3 Characterization

Let ab be an edge of a partial cube G for which [U.sub.ab] = [W.sub.ab]. Then G[[W.sub.ab]] is called a peripheral subgraph of G.

A [theta]-class E of a partial cube G is called peripheral if at least one of G[[W.sub.ab]] and G[Wba] is peripheral for all ab G E. It is known that every [theta]-class of a Fibonacci cube is peripheral Taranenko and Vesel (2007). Here we show that the same holds for the 3rd order generalized Fibonacci cubes.

Lemma 3.1 Every [theta]-class of [Q.sub.h](111) is peripheral.

Proof: Since [Q.sub.h](111) isometrically embeds into [Q.sub.h], it admits [theta]-classes denoted 1,... , h. Note that an edge e = uv belongs to a [theta]-class i if and only if u and v differ exactly in the i-th coordinate. Suppose w.l.o.g. that u [member of] W(i,1) and v G W(i,0). Let x be a vertex of W(i,1) and let x' be obtained from x by changing the i - th position of x to 0. Since it is straightforward to see that x' is a vertex of Wvu, it follows that xx' G Fuv and Wuv = W(i,1) = Uuv. This assertion completes the proof. []

Let fh, h > 1, denote the number of the 3rd order Fibonacci strings of length h, i.e. fh = [MATHEMATICAL EXPRESSION NOT REPRODUCIBLE IN ASCII] = |V([Q.sub.h](111))|. For convenience, we also set f0 := 1.

The following result shows the recursive structure of [Q.sub.h](111) (see also Fig. 2).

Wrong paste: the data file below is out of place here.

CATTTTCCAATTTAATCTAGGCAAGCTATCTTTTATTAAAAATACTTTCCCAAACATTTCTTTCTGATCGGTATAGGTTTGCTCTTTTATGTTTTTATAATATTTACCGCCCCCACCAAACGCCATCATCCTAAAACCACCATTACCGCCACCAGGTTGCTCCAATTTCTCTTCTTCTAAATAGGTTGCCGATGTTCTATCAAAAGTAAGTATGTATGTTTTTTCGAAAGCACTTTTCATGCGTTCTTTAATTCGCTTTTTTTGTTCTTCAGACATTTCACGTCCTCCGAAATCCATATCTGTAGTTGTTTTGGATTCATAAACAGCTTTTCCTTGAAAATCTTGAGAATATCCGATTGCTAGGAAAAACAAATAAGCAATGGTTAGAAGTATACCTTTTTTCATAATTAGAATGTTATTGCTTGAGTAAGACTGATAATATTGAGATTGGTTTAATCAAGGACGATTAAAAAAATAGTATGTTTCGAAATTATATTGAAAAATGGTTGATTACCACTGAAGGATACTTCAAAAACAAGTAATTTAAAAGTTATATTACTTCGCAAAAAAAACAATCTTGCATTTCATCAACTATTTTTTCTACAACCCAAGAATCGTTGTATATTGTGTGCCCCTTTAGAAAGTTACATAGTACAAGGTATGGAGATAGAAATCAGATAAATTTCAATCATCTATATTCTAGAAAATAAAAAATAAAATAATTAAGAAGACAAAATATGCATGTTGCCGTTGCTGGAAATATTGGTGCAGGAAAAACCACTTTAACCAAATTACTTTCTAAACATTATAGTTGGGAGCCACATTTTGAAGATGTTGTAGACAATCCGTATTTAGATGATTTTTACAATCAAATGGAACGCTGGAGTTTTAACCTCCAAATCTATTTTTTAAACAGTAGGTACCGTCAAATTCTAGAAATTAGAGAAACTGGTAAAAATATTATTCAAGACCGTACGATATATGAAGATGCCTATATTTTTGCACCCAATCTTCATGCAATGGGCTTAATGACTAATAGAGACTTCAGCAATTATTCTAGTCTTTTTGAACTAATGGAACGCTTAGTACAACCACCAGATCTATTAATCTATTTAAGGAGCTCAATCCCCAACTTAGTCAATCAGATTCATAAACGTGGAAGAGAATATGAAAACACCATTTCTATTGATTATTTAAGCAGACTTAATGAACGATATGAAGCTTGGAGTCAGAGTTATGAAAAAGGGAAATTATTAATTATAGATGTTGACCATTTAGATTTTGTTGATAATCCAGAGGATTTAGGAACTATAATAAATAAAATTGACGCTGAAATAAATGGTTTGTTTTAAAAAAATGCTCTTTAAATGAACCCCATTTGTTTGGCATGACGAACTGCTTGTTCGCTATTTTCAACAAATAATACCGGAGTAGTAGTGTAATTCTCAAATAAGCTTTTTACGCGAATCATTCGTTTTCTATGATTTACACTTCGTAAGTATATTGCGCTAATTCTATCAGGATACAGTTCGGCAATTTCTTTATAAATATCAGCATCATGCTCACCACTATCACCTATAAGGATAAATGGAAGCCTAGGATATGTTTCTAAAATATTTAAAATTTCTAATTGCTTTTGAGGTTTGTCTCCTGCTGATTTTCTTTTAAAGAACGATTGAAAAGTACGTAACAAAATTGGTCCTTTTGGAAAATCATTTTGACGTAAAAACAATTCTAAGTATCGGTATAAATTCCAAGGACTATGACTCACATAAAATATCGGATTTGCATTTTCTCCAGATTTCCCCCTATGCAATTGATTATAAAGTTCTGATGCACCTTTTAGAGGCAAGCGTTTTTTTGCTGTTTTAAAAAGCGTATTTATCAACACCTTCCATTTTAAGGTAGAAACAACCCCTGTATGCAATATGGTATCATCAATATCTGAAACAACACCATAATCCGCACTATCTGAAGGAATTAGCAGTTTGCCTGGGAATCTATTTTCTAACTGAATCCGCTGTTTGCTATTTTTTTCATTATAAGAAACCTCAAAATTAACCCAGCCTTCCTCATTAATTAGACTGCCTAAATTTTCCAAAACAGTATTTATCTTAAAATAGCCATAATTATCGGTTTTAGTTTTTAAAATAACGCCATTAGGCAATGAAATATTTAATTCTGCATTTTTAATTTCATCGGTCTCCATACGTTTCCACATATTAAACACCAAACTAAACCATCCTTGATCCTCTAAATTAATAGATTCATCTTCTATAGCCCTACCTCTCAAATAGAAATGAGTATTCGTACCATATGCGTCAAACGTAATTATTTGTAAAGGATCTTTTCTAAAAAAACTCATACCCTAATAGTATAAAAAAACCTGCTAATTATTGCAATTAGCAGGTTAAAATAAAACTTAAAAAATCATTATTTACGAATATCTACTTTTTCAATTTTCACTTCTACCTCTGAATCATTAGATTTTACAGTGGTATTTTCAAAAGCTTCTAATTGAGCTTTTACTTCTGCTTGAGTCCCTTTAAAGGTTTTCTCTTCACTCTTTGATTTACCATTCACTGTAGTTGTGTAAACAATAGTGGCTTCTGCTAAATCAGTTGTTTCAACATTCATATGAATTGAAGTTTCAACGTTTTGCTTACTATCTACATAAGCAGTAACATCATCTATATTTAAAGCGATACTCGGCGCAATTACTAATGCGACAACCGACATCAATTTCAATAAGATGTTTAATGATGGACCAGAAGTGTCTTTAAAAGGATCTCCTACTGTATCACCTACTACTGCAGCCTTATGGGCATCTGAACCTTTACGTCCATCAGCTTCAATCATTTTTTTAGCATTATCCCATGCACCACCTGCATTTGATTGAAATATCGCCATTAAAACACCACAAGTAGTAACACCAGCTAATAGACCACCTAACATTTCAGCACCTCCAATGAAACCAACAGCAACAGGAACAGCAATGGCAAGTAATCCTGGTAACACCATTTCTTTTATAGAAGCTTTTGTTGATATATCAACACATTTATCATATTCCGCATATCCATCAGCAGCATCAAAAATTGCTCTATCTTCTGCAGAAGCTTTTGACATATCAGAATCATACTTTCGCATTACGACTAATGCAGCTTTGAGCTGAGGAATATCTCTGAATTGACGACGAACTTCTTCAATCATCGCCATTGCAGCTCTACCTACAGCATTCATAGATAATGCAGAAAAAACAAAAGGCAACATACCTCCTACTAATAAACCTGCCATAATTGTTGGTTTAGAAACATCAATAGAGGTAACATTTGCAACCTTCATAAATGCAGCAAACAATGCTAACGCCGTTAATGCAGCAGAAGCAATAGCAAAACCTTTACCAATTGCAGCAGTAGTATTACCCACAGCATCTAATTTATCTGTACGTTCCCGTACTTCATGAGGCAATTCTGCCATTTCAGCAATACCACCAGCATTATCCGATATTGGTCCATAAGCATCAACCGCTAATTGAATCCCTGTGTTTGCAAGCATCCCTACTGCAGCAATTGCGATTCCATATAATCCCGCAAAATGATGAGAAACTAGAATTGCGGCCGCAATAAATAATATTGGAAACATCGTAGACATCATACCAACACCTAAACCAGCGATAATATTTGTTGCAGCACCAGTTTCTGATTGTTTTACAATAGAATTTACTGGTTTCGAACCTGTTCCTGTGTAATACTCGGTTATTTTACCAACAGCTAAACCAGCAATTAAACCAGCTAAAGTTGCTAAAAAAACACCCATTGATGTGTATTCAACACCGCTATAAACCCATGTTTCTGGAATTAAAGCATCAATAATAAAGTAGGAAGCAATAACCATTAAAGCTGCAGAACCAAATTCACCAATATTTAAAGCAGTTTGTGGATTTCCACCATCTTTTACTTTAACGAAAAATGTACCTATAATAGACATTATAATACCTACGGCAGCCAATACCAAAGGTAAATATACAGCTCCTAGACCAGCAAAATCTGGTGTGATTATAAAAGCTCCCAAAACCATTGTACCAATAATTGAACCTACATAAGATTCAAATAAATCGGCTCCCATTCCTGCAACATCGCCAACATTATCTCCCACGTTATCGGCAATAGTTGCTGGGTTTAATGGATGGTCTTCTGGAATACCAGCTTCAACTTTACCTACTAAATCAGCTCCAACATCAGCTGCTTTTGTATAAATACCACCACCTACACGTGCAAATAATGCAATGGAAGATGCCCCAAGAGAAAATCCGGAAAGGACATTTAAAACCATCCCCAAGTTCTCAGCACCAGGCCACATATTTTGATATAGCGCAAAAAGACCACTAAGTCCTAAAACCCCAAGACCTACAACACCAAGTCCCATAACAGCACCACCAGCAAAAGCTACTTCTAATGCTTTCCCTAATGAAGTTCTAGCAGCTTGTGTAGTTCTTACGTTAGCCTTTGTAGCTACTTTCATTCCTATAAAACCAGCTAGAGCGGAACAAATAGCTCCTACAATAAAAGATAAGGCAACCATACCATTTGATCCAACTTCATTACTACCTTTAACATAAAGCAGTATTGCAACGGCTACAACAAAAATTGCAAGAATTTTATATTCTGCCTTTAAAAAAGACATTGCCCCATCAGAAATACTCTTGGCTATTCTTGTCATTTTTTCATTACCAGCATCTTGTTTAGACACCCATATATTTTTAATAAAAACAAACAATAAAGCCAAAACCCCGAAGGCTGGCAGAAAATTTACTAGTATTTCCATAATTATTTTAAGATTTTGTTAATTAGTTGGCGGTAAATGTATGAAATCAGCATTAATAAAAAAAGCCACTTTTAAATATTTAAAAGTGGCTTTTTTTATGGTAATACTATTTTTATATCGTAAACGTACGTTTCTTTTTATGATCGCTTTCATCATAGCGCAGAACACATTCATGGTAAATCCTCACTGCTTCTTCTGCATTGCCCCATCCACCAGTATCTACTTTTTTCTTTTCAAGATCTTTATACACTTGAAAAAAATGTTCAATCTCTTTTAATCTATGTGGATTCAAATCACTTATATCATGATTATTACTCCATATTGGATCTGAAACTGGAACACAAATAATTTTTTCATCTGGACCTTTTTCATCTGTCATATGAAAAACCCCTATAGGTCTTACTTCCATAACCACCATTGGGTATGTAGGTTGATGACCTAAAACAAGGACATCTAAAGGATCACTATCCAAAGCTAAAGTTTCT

Proposition 3.2 If W(i,[chi]), [chi] G {0,1}, is a semicube of[Q.sub.h](111), then the following hold.

(i) [Q.sub.h](111)[W(1 0)] is isomorphic to [Q.sub.h]-1(111).

(ii) | W(1,1) | = fh-2 + fh-3.

(iii) |W(1,0) [pi] W(2,1) = fh-3 + fh-4.

(iv) [Q.sub.h](111)[W(1,1) | W(2,1)] is isomorphic to [Q.sub.h]-3(111).

(v) [Q.sub.h](111)[W(11) [pi] W(2,0)] is isomorphic to [Q.sub.h]-2(111).

(vi) |W(i,0)| = fi-1fh-i, i [member of] [h].

(vii) [MATHEMATICAL EXPRESSION NOT REPRODUCIBLE IN ASCII]

Proof: It is obvious that u G V([Q.sub.h]-1(111)) if and only if 0u G W(1,0). Moreover, uv G E([Q.sub.h]-1(111)) if and only if 0u and 0v are adjacent in [Q.sub.h](111). Since |V([Q.sub.h]-1(111))| = fh-1 and |V([Q.sub.h](111))| = fh = fh-1 + fh-2 + fh-3, (i) and (ii) easily follow. Analogously, (iii) follows from (i) and (ii).

For (iv) note that if u is a vertex of W(1,1) [pi] W(2,1), then [u.sub.1] = u2 = 1 and u3 = 0. Therefore, v G V([Q.sub.h]-3(111)) if and only if 110v G W(1,1) [pi] W(2,1) and the assertion easily follows. The proof of (v) is analogous.

For the proof of (vi), let [F.sub.h] be the set of all the 3rd order Fibonacci strings of length h and Tih C [F.sub.h], i G [h] be the subset which includes all strings of [F.sub.h] with 0 at the position i. In order to prove the assertion, note that |[F.sub.h]| = [f.sub.h] and [MATHEMATICAL EXPRESSION NOT REPRODUCIBLE IN ASCII]